Item skipping: if a local frequent item has the same


support in several header tables at different levels, one
can prune it from the header table at higher levels

Efficient subset checking

MaxMiner: Mining Max-Patterns

1st scan: find frequent items

A, B, C, D, E

2nd scan: find support for

AB, AC, AD, AE, ABCDE

BC, BD, BE, BCDE

Tid

Items

10

A, B, C, D, E

20

B, C, D, E,

30

A, C, D, F

Potential
CD, CE, CDE, DE
maxSince BCDE is a max-pattern, no need
to check
patterns
BCD, BDE, CDE in later scan

R. Bayardo. Efficiently mining long patterns from


databases. SIGMOD98

CHARM: Mining by Exploring Vertical Data


Format

Vertical format: t(AB) = {T11, T25, }

tid-list: list of trans.-ids containing an itemset

Deriving closed patterns based on vertical intersections

t(X) = t(Y): X and Y always happen together

t(X) t(Y): transaction having X always has Y

Using diffset to accelerate mining

Only keep track of differences of tids

t(X) = {T1, T2, T3}, t(XY) = {T1, T3}

Diffset (XY, X) = {T2}

Eclat/MaxEclat (Zaki et al. @KDD97), VIPER(P. Shenoy


et al.@SIGMOD00), CHARM (Zaki & Hsiao@SDM02)

Visualization of Association Rules: Plane


Graph

49

Visualization of Association Rules: Rule


Graph

50

Visualization of Association
Rules
(SGI/MineSet 3.0)

51

Chapter 5: Mining Frequent Patterns,


Association and Correlations: Basic
Concepts and Methods

Basic Concepts

Frequent Itemset Mining Methods

Which Patterns Are Interesting?Pattern


Evaluation Methods

Summary

52

Interestingness Measure: Correlations


(Lift)

play basketball eat cereal [40%, 66.7%] is misleading

The overall % of students eating cereal is 75% > 66.7%.

play basketball not eat cereal [20%, 33.3%] is more


accurate, although with lower support and confidence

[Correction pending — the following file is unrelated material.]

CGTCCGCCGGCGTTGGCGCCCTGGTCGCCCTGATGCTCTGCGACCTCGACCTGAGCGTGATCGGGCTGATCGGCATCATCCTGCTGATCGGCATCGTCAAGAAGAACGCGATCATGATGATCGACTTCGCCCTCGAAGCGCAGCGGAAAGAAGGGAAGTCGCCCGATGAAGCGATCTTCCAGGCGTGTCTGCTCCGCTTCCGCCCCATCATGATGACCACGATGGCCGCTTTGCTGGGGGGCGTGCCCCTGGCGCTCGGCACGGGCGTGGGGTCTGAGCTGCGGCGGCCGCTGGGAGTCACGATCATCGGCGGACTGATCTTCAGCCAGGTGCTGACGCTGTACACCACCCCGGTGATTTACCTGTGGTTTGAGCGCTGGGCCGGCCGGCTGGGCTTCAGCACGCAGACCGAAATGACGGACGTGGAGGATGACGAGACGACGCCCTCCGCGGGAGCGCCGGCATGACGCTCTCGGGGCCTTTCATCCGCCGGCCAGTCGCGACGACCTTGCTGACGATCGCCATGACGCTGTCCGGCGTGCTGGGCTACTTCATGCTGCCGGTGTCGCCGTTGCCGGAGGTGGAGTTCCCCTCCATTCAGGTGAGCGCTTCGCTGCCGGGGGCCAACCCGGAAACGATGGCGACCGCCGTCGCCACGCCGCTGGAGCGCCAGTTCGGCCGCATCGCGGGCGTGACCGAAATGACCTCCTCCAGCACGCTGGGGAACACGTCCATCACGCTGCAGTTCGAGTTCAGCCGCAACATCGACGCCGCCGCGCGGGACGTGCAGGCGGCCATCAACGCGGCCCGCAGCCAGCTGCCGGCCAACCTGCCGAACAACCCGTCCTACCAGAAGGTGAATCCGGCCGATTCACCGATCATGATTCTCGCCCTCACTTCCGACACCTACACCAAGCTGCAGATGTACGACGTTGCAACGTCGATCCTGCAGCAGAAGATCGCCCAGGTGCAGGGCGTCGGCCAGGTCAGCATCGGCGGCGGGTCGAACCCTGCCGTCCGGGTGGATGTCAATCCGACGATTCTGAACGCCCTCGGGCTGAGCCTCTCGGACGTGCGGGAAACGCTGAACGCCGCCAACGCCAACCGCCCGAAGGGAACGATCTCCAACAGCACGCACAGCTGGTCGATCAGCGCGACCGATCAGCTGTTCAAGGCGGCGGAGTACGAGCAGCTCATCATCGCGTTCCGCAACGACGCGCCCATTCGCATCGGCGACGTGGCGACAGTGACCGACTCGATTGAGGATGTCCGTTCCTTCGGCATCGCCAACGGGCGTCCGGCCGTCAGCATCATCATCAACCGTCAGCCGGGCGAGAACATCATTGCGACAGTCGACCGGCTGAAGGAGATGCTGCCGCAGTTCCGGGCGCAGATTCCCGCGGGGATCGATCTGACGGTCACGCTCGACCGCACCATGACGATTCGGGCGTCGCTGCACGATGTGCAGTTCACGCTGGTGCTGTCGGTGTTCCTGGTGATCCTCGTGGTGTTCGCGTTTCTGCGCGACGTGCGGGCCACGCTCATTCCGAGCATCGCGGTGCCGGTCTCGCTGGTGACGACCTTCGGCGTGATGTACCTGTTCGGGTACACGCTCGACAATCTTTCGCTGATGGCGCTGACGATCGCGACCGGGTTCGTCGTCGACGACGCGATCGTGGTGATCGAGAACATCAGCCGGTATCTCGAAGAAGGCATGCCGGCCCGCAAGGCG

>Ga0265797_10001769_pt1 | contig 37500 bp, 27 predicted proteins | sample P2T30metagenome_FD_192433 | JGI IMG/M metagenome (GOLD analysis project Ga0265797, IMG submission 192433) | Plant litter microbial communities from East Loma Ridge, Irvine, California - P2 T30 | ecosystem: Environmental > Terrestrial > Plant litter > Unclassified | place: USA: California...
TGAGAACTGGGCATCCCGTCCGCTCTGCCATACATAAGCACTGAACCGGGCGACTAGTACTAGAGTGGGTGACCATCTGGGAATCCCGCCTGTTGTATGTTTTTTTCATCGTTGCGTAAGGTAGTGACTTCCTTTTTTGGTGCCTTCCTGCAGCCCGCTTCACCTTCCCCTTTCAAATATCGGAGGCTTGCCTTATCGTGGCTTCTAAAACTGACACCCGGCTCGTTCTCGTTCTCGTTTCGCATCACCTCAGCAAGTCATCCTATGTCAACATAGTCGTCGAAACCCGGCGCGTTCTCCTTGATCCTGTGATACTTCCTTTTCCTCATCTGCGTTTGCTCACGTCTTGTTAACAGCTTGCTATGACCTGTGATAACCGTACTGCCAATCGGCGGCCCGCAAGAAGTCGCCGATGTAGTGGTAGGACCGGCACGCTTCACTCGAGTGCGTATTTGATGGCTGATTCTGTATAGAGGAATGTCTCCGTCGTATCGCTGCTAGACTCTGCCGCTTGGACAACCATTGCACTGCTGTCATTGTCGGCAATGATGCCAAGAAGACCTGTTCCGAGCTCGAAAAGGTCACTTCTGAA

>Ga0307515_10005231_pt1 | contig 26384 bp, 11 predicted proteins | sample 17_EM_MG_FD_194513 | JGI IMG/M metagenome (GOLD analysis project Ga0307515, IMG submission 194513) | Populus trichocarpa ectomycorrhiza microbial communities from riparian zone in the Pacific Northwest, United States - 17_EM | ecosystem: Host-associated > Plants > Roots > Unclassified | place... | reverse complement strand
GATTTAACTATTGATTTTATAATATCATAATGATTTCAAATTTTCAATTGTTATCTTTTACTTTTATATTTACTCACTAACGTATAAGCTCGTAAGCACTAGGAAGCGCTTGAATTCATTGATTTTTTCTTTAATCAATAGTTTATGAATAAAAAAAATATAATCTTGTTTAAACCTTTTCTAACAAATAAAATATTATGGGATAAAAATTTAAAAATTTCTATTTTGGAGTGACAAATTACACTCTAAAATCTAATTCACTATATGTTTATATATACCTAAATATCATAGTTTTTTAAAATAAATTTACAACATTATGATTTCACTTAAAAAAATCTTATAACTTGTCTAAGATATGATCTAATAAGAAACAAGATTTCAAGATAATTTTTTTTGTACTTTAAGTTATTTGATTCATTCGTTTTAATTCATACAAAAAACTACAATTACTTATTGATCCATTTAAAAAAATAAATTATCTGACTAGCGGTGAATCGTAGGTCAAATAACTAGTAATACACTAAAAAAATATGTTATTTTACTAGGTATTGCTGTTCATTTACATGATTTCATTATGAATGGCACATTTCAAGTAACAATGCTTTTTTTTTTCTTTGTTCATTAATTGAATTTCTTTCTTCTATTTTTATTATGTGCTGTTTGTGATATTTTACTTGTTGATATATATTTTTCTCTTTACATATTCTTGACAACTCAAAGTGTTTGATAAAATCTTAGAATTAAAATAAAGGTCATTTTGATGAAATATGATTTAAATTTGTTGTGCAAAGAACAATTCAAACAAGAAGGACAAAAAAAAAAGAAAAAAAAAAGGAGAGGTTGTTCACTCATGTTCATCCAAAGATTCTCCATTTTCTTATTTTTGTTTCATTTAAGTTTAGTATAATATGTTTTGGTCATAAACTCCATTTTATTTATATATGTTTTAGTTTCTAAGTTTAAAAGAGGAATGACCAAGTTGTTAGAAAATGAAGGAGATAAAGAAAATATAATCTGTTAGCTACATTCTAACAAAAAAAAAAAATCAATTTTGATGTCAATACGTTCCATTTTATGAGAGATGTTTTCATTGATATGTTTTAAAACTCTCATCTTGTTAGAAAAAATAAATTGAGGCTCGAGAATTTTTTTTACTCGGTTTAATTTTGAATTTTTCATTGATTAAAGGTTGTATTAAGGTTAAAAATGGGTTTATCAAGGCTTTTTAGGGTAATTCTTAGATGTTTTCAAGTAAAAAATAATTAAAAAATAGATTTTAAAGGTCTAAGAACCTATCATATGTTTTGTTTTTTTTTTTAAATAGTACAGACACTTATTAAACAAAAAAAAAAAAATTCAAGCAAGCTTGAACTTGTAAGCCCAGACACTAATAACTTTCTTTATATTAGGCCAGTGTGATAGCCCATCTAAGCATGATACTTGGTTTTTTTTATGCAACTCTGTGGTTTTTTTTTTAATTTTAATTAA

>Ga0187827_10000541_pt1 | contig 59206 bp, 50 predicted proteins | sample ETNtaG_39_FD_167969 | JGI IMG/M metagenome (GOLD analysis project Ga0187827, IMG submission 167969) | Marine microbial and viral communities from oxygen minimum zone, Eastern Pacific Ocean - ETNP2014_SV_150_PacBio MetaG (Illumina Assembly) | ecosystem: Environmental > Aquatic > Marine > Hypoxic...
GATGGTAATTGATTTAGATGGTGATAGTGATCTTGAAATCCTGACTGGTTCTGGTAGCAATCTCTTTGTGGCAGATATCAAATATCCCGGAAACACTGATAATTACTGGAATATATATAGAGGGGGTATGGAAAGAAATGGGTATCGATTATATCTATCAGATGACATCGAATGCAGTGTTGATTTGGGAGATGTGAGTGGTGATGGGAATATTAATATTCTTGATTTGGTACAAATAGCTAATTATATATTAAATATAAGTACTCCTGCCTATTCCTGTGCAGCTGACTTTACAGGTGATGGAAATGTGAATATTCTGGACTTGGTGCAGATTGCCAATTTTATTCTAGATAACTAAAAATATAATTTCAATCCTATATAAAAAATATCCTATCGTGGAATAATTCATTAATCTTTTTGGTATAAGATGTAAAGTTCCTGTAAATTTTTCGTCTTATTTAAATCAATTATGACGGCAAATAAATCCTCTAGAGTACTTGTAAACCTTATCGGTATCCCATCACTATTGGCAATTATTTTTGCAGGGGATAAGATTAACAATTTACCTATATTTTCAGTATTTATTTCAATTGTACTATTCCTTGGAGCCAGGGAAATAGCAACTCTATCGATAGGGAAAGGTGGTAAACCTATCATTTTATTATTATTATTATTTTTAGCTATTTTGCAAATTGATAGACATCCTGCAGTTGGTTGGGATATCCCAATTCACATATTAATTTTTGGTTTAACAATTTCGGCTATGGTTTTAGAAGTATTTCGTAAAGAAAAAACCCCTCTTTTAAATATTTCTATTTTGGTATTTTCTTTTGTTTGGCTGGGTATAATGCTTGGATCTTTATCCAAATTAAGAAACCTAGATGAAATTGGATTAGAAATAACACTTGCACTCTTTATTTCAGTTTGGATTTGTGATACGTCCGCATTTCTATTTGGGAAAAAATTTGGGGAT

Measure of dependent/correlated events: lift

P( A B)
lift
P ( A) P( B)
2000 / 5000
lift ( B, C )
0.89
3000 / 5000 * 3750 / 5000

lift ( B, C )

Basketba
ll

Not
basketball

Sum
(row)

Cereal

2000

1750

3750

Not
cereal

1000

250

1250

Sum(col.)

3000

2000

5000

1000 / 5000
1.33
3000 / 5000 *1250 / 5000
53

Are lift and 2 Good Measures of Correlation?

Buy walnuts buy


milk [1%, 80%] is
misleading if 85% of
customers buy milk

Support and confidence


are not good to indicate
correlations

Over 20 interestingness
measures have been
proposed (see Tan,
Kumar, Sritastava
@KDD02)

Which are good ones?

54

Null-Invariant Measures

55

Comparison of Interestingness
Measures

Null-(transaction) invariance is crucial for correlation analysis


Lift and 2 are not null-invariant
5 null-invariant measures

Milk

No Milk

Sum
(row)

Coffee

m, c

~m, c

No
Coffee

m, ~c

~m, ~c

~c

Sum(col. m
~m
)
Null-transactions

w.r.t. m and c

August 5, 2015

Kulczynski
measure (1927)

Data Mining: Concepts and

Null-invariant

Subtle: They disagree56

Analysis of DBLP Coauthor Relationships


Recent DB conferences, removing balanced associations, low sup, etc.

Advisor-advisee relation: Kulc: high,


coherence: low, cosine: middle

Tianyi Wu, Yuguo Chen and Jiawei Han,


Association Mining in Large Databases: A Re-Examination of It
s Measures
, Proc. 2007 Int. Conf. Principles and Practice of Knowledge
Discovery in Databases (PKDD'07), Sept. 2007

57

Which Null-Invariant Measure Is Better?

IR (Imbalance Ratio): measure the imbalance of two


itemsets A and B in rule implications

Kulczynski and Imbalance Ratio (IR) together present a


clear picture for all the three datasets D 4 through D6

D4 is balanced & neutral

D5 is imbalanced & neutral

D6 is very imbalanced & neutral

Chapter 5: Mining Frequent Patterns,


Association and Correlations: Basic
Concepts and Methods

Basic Concepts

Frequent Itemset Mining Methods

Which Patterns Are Interesting?Pattern


Evaluation Methods

Summary

59

Summary

Basic concepts: association rules, supportconfident framework, closed and max-patterns

Scalable frequent pattern mining methods

Apriori (Candidate generation & test)

Projection-based (FPgrowth, CLOSET+, ...)